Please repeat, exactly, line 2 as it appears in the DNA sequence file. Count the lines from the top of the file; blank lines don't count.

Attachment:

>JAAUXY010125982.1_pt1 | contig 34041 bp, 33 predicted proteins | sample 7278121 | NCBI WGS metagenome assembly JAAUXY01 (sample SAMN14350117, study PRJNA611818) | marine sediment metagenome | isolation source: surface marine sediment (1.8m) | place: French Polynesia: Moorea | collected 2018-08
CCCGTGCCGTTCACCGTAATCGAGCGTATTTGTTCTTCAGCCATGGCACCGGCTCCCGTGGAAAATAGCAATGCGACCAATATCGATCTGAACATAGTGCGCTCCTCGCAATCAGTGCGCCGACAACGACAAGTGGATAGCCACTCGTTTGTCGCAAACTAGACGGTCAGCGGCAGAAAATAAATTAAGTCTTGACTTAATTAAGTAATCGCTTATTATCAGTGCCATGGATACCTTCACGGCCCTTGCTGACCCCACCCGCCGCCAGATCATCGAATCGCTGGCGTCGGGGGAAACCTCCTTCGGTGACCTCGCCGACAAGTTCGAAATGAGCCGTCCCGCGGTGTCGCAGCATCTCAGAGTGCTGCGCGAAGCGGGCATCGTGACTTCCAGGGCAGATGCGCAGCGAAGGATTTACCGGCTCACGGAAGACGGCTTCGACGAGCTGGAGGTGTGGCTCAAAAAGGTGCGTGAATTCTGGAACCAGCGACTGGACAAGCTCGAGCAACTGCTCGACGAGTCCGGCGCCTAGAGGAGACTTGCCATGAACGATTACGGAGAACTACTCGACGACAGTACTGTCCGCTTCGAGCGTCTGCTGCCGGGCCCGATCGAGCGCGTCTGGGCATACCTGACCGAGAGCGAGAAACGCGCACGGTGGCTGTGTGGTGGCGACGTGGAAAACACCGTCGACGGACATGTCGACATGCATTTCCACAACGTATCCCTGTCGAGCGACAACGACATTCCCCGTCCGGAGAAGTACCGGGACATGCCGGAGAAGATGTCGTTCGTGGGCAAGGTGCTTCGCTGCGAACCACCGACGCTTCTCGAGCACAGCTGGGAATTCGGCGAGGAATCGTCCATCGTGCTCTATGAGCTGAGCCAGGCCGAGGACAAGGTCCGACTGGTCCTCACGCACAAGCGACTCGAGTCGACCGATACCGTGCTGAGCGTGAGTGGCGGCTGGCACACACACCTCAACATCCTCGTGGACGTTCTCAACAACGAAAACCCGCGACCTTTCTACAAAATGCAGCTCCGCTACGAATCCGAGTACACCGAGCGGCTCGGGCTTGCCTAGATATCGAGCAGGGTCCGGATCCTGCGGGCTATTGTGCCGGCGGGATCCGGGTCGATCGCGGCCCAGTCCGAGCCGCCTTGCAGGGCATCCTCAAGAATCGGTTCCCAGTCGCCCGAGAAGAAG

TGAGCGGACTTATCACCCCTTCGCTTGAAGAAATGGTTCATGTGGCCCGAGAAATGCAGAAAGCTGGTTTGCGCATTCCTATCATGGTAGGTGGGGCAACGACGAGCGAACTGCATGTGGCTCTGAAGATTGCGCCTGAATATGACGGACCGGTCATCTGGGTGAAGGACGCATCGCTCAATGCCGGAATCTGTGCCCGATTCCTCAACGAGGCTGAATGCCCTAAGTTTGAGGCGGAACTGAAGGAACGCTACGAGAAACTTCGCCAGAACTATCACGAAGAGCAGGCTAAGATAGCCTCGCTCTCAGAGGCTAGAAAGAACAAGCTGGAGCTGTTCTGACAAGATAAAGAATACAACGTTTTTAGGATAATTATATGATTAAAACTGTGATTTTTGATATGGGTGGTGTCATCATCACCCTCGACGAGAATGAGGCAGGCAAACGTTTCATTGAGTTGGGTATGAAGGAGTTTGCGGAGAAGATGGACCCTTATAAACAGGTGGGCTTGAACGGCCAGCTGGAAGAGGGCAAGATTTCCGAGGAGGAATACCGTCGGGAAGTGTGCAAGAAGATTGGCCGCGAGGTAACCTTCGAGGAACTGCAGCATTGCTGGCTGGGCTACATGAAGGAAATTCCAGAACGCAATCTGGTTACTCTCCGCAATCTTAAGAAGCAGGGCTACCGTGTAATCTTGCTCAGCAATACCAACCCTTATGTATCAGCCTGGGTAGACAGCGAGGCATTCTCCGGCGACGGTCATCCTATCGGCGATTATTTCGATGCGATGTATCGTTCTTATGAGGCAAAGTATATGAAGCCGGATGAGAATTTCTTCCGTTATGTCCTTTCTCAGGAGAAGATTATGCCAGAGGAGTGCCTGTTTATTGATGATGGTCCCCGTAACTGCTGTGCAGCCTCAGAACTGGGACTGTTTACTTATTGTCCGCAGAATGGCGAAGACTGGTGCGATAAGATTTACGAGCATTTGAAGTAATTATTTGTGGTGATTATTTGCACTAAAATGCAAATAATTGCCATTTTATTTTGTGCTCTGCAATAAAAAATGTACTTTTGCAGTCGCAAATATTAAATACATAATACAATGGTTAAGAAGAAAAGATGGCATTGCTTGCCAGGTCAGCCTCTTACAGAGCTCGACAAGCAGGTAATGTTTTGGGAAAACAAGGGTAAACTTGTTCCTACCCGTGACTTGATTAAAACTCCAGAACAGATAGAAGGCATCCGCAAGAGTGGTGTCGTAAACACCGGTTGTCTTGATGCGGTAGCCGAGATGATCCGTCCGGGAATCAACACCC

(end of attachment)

CCCGTGCCGTTCACCGTAATCGAGCGTATTTGTTCTTCAGCCATGGCACCGGCTCCCGTGGAAAATAGCAATGCGACCAATATCGATCTGAACATAGTGCGCTCCTCGCAATCAGTGCGCCGACAACGACAAGTGGATAGCCACTCGTTTGTCGCAAACTAGACGGTCAGCGGCAGAAAATAAATTAAGTCTTGACTTAATTAAGTAATCGCTTATTATCAGTGCCATGGATACCTTCACGGCCCTTGCTGACCCCACCCGCCGCCAGATCATCGAATCGCTGGCGTCGGGGGAAACCTCCTTCGGTGACCTCGCCGACAAGTTCGAAATGAGCCGTCCCGCGGTGTCGCAGCATCTCAGAGTGCTGCGCGAAGCGGGCATCGTGACTTCCAGGGCAGATGCGCAGCGAAGGATTTACCGGCTCACGGAAGACGGCTTCGACGAGCTGGAGGTGTGGCTCAAAAAGGTGCGTGAATTCTGGAACCAGCGACTGGACAAGCTCGAGCAACTGCTCGACGAGTCCGGCGCCTAGAGGAGACTTGCCATGAACGATTACGGAGAACTACTCGACGACAGTACTGTCCGCTTCGAGCGTCTGCTGCCGGGCCCGATCGAGCGCGTCTGGGCATACCTGACCGAGAGCGAGAAACGCGCACGGTGGCTGTGTGGTGGCGACGTGGAAAACACCGTCGACGGACATGTCGACATGCATTTCCACAACGTATCCCTGTCGAGCGACAACGACATTCCCCGTCCGGAGAAGTACCGGGACATGCCGGAGAAGATGTCGTTCGTGGGCAAGGTGCTTCGCTGCGAACCACCGACGCTTCTCGAGCACAGCTGGGAATTCGGCGAGGAATCGTCCATCGTGCTCTATGAGCTGAGCCAGGCCGAGGACAAGGTCCGACTGGTCCTCACGCACAAGCGACTCGAGTCGACCGATACCGTGCTGAGCGTGAGTGGCGGCTGGCACACACACCTCAACATCCTCGTGGACGTTCTCAACAACGAAAACCCGCGACCTTTCTACAAAATGCAGCTCCGCTACGAATCCGAGTACACCGAGCGGCTCGGGCTTGCCTAGATATCGAGCAGGGTCCGGATCCTGCGGGCTATTGTGCCGGCGGGATCCGGGTCGATCGCGGCCCAGTCCGAGCCGCCTTGCAGGGCATCCTCAAGAATCGGTTCCCAGTCGCCCGAGAAGAAG